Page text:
surprised to find out the president had painted his portrait, but he calls it
an honor and a privilege. When he looks at Bush’s artwork, he says he sees “a
president who loves his military and is connected to them.” He hopes it reminds
Americans about the cost of war and helps encourage other wounded warriors.
“There’s a long
lineage of people who’ve come back from conflict emotionally changed forever,”
he says. “But there are a lot of success stories in President Bush’s book,
whether it’s lost limbs, [post-traumatic stress], or TBI. I hope that’s what
veterans see when they look at it.”
Lt. Col. Justin Constantine, USMC (RET)
Constantine was a lawyer who volunteered to deploy to Iraq’s Anbar province in 2006. He was on a small civil affairs team attached
to 3rd Battalion, 2nd Marines, operating between Fallujah and Ramadi. He
was just six weeks into that deployment when his
life changed forever.
his team were on patrol when he was shot in the head by an Iraqi sniper. At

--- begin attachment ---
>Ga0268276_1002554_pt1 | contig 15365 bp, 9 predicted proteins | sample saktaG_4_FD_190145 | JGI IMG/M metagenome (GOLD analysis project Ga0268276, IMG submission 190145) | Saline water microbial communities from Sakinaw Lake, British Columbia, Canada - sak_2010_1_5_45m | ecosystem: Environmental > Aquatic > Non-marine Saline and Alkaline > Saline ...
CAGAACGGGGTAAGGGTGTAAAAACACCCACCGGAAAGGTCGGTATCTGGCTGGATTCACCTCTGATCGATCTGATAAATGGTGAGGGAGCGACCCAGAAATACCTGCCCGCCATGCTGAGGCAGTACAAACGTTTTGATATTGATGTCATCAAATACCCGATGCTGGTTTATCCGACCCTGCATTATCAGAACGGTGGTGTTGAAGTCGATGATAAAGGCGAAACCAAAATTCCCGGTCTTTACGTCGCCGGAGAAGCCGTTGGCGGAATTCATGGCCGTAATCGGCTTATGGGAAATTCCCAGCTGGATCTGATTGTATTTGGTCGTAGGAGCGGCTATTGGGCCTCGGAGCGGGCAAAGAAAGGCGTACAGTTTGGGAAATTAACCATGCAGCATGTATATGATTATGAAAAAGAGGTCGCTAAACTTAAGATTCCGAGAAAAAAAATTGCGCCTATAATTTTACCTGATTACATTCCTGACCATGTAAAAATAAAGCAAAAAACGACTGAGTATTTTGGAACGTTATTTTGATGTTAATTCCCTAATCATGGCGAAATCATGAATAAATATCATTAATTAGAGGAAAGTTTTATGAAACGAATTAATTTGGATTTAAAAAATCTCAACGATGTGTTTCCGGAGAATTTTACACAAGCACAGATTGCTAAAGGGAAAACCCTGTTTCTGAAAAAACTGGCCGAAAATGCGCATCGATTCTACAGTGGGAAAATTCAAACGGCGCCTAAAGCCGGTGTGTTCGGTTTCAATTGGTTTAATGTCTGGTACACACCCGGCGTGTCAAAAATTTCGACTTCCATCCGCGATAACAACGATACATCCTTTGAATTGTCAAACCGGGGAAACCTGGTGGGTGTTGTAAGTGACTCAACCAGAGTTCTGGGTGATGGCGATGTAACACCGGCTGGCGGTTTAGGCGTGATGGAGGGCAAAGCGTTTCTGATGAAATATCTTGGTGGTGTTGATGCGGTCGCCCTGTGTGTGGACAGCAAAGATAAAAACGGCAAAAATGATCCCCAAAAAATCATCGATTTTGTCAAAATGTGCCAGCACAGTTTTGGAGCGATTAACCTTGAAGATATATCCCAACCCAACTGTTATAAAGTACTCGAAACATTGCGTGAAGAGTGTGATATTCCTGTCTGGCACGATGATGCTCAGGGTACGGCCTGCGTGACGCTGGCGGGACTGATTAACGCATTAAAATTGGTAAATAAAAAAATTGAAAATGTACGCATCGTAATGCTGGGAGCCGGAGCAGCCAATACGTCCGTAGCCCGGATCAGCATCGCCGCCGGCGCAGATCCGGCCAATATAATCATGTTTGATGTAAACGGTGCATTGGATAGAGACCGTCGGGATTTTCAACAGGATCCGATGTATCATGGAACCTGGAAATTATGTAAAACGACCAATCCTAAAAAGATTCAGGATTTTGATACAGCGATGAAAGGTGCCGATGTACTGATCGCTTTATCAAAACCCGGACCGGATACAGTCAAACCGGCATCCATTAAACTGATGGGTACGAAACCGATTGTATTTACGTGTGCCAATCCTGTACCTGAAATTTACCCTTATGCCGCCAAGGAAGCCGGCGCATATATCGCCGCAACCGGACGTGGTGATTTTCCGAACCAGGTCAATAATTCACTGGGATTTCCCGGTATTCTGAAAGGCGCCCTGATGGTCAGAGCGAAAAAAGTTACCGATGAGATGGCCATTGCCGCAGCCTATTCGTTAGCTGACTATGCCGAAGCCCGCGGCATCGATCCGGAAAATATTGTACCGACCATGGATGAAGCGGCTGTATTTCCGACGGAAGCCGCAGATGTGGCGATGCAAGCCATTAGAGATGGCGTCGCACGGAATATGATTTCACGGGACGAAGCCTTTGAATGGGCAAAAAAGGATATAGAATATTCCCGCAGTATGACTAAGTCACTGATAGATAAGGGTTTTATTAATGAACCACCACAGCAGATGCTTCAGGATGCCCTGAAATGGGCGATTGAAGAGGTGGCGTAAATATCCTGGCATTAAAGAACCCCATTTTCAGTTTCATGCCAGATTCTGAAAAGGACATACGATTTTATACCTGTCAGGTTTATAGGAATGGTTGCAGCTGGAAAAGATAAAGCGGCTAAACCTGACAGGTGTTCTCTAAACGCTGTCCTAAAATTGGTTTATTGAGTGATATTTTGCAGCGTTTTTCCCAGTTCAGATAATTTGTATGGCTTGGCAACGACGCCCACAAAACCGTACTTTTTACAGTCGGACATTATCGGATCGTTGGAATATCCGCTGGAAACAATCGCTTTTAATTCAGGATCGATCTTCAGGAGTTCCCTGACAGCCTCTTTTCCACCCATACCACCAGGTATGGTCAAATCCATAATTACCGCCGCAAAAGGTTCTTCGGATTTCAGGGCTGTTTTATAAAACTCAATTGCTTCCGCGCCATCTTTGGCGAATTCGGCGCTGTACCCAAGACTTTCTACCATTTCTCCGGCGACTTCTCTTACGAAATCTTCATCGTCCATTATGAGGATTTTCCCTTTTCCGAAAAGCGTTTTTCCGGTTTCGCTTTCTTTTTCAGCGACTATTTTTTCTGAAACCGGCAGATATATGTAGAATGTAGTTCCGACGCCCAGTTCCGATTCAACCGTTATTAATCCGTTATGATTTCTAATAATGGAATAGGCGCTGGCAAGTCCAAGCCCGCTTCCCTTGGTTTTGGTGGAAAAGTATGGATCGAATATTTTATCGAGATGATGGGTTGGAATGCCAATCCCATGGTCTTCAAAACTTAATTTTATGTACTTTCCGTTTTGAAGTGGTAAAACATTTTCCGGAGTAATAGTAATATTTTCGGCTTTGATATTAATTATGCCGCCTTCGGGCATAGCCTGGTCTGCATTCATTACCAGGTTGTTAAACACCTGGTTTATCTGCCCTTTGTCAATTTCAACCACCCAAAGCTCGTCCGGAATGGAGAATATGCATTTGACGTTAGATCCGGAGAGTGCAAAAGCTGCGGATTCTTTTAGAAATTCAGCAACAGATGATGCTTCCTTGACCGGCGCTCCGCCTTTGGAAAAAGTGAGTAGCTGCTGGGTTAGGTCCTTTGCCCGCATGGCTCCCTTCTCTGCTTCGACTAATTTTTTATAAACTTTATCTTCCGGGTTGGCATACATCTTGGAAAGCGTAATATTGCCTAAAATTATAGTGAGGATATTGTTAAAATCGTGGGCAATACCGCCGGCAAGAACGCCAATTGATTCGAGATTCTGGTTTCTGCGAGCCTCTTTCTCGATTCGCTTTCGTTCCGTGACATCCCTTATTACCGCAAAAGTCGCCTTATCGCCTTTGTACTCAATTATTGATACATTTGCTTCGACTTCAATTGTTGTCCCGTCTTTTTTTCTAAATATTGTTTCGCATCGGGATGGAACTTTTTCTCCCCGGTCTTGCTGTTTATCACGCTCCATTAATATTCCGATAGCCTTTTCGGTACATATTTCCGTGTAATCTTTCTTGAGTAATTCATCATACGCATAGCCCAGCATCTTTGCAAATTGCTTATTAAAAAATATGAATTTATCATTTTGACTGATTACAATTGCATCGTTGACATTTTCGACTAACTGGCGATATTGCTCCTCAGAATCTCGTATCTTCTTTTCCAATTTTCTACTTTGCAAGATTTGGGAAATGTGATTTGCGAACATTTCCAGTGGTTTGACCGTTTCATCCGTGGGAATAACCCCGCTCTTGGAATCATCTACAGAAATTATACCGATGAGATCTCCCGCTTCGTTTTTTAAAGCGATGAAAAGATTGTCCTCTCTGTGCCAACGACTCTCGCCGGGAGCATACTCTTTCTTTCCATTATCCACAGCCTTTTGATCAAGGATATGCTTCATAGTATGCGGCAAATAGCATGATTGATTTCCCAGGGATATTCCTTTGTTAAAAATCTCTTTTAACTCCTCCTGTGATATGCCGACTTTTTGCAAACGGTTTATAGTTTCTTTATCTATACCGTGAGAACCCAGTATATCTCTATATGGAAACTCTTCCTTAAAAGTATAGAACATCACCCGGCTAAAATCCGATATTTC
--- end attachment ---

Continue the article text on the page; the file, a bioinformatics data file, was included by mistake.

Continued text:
first, his teammates thought he was dead. Then his corpsman sprang into action,
giving him lifesaving first aid. The team rushed him to a nearby vehicle and
drove through IED-heavy territory to get him medical assistance.
After dozens of
surgeries, Constantine now is a
motivational speaker who writes about leadership. He’s active in the wounded warrior community and first met Bush when he
introduced the former president at a veterans’ symposium. A few years later,
Bush told the retired Marine Corps officer he had painted
his portrait. “I was caught off
guard and [was] pleasantly surprised. I have a face for radio,” Constantine
quips, “so I’m glad that he put me in the book.”
to veterans is sincere, Constantine
says. He’s certain the decision to send troops into combat continues to weigh
on Bush, and Constantine says whenever he sees the former president, Bush wants